Salesnet Eases Customization For Hosted CRM

The Salesnet25 edition adds lead management and campaign management modules to the company’s existing sales capabilities. VARs can build a customized dashboard to track and analyze prospective deals. Also new is an integral e-mail tool to ease mass mailings with the customers’ existing e-mail infrastructures. A new WYSIWYG editor will help customers create mailings on the fly.

The updated services promise to make it easier for solution providers to rename tabs and entities within the application.

Salesnet, which targets SMBs, characterizes itself as a more channel-friendly alternative to

Entelegen, a British solution provider, began working with Salesnet two years ago.

Sponsored post

“We started off looking for an on-demand CRM solution for our own use and selected Salesnet over, mainly because Salesnet seemed not only a better fit, supporting our established sales processes in a way that nothing else did, but the Salesnet guys seemed keener to work with us as a user and partner,” said Ian Hendry, director of the Windsor, U.K.-based company, via e-mail.

Hendry says the addition of lead and campaign management is a plus. Those are “normally the last two areas of any organization to see process automation. The delivery of a single system for producing leads and then managing the process of converting them to sales helps our customers to ensure they are getting a real ROI from Salesnet, a clear hard benefit to sales and marketing and one that is easily measured,” Hendry said.

Lisa Glinche, CEO of Sales Prodigy, a Castle Rock, Colo., partner, said the new version expands her target market. “Since Salesnet is now also a robust solution for marketing out of the box, it also increases our ability to sell to larger companies because of more customization and new application and administrative functionality,” Glinche said via e-mail.

Hosted CRM is a hot topic these days. ERP kingpin SAP last month finally unveiled its long-anticipated hosted CRM service with partner IBM., the San Francisco company that pioneered subscription CRM, has recently come under fire for outages. These widely reported snafus may cast a pall on overall software-as-a-service offerings.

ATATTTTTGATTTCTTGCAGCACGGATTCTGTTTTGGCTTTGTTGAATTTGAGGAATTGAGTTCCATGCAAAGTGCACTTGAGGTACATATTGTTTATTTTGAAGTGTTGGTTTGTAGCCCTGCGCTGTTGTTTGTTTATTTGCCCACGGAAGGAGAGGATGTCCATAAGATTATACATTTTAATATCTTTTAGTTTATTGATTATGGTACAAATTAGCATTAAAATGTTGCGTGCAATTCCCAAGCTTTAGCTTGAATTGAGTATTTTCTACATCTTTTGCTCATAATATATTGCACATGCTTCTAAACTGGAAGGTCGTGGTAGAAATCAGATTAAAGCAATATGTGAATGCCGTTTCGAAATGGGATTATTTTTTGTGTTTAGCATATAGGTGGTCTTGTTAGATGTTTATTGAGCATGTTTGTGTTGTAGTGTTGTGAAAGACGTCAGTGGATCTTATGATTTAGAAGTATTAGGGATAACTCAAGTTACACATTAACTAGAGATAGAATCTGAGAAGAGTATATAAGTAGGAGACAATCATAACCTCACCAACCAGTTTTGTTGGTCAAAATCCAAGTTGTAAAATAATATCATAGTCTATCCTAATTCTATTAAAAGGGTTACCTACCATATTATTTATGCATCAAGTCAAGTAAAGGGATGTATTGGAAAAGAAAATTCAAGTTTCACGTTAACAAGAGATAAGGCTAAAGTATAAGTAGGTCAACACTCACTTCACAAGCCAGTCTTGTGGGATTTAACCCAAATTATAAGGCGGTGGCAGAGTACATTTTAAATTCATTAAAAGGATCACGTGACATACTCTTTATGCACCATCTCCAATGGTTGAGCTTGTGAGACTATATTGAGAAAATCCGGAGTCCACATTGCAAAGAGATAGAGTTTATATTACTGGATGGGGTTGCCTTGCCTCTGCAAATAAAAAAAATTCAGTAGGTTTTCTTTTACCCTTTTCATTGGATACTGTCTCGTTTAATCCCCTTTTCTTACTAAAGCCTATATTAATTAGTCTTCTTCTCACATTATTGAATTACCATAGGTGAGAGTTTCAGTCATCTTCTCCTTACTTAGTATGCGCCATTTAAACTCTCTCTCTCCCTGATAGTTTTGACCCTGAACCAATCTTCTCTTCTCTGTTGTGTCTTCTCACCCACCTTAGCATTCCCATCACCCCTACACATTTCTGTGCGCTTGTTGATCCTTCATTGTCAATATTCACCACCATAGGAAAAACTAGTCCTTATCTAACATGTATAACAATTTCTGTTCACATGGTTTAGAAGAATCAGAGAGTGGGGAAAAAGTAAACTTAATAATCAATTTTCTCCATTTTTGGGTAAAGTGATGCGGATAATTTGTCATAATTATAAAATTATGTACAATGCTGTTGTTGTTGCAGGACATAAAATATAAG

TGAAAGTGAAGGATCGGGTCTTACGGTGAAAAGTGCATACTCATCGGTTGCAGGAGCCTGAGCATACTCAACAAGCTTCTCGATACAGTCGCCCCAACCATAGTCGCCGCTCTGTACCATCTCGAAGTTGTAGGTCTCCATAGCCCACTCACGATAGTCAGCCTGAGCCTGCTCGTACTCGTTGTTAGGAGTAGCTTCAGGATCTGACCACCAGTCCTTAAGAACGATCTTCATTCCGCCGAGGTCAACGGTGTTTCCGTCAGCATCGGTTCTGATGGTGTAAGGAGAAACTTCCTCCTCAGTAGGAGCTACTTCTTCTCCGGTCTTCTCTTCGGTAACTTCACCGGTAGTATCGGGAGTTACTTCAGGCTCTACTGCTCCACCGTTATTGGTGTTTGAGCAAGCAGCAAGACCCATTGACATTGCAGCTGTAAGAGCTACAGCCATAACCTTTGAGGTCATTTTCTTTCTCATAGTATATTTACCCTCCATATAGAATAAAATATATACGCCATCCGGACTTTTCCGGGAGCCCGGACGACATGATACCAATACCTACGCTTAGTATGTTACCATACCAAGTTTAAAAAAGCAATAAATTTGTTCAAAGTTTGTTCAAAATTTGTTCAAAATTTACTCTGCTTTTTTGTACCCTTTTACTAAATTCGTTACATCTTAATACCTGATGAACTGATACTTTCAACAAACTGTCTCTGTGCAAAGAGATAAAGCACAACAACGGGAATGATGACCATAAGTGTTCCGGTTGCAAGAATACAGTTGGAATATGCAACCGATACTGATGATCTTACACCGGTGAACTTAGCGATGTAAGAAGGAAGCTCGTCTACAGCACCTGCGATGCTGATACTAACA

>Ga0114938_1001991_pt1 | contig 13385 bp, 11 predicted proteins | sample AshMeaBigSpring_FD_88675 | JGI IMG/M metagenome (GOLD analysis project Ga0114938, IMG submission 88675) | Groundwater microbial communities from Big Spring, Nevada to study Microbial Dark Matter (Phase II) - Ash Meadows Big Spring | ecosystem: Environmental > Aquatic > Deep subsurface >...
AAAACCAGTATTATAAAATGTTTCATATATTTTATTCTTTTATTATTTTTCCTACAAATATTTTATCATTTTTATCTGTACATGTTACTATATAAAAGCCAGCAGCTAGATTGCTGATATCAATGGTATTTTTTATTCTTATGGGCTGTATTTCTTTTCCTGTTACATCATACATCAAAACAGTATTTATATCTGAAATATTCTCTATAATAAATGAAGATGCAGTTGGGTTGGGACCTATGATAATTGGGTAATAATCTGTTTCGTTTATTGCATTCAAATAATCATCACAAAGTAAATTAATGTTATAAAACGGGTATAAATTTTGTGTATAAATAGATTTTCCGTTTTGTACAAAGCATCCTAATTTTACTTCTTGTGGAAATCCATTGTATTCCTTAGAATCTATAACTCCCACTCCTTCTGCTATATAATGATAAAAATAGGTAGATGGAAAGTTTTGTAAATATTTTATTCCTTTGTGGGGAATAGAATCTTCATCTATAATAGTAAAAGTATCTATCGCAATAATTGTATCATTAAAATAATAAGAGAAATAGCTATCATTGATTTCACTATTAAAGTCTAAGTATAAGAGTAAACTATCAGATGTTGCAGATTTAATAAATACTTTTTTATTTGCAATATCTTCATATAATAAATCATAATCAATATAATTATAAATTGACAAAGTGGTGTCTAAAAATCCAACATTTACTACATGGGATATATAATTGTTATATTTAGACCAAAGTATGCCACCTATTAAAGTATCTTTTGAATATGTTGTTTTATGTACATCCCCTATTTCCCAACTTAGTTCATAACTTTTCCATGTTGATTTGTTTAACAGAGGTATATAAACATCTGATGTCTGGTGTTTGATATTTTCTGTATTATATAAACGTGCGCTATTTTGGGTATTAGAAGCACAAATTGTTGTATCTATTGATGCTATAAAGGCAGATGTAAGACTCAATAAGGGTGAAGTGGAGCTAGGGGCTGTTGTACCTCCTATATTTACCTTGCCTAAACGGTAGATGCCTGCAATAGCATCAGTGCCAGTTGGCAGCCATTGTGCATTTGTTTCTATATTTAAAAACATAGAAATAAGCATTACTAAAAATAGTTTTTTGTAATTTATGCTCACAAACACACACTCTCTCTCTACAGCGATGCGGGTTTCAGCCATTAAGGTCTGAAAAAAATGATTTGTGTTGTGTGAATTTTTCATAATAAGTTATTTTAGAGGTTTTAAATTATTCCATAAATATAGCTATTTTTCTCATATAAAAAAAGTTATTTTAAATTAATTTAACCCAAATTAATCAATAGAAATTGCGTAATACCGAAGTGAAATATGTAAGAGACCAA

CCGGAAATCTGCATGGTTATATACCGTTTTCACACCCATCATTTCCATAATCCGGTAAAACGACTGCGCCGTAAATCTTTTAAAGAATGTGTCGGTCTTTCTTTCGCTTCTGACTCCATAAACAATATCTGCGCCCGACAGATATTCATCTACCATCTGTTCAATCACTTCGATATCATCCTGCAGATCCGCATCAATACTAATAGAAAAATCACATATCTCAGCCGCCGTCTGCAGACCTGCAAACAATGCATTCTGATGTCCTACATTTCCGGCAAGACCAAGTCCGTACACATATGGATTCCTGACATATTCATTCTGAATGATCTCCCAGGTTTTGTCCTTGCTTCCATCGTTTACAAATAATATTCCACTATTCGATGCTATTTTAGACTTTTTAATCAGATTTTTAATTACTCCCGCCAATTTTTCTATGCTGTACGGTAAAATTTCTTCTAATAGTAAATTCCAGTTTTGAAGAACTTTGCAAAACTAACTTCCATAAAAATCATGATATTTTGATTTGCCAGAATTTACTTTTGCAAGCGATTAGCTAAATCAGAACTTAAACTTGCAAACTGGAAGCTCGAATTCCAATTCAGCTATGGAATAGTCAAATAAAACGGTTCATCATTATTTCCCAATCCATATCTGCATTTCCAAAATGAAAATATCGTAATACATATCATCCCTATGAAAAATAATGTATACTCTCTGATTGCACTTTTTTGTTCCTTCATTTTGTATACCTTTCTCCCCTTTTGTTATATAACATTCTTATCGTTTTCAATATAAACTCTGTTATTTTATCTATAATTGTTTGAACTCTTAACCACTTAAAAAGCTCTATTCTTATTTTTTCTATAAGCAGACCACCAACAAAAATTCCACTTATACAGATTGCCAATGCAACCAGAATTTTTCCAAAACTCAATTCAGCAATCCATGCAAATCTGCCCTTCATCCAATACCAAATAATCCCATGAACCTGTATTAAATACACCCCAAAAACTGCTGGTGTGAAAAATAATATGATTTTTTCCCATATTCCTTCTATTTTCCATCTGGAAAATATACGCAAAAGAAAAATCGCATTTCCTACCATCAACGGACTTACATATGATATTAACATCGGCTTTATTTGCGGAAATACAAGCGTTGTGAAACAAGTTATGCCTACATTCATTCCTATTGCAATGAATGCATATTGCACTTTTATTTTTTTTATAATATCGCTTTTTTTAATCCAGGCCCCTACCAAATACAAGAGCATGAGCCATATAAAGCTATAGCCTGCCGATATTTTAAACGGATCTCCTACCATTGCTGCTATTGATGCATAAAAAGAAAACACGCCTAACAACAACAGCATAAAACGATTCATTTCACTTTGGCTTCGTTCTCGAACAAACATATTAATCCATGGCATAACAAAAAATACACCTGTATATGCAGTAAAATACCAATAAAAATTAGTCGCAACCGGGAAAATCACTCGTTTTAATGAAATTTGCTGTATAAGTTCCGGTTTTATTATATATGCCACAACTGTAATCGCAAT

Boston-based Salesnet president and co-founder Jonathan Tang said his company experienced two periods of intermittent outages for a total of less than an hour last year. Salesnet does not disclose the size of its user base, although Tang said it is small compared to the 399,000 claims. offers referring partners a one-time 10 percent fee on a year’s service for each customer they bring in and SAP, Walldorf, Germany, offers similar terms. Salesnet and Netsuite, San Mateo, Calif., are viewed as more channel friendly. NetSuite offers an ERP/CRM suite and a recurring 30 percent fee to partners as long as the account is active. A Salesnet partner can earn recurring revenue ranging from 30 percent to more than 50 percent for active customers, depending on volume. But the important thing, from a channel point of view, is that “the customer belongs to the partner,” Tang said.

For now, Microsoft is concentrating on on-premise CRM with its latest release, but is working on a version of CRM better suited for hosting. That upcoming “Titan” version of CRM will support true multitenancy, a Microsoft executive has said. Multitenancy, already supported by Salesnet and, allows hosting companies to put multiple customers’ implementations on shared servers.

Salesnet’s own infrastructure is Microsoft-centric. It builds on SQL Server databases and .Net tools.

Salesnet customers include American Express Incentive Services, Sovereign Bank, Formare Technica and Tellabs.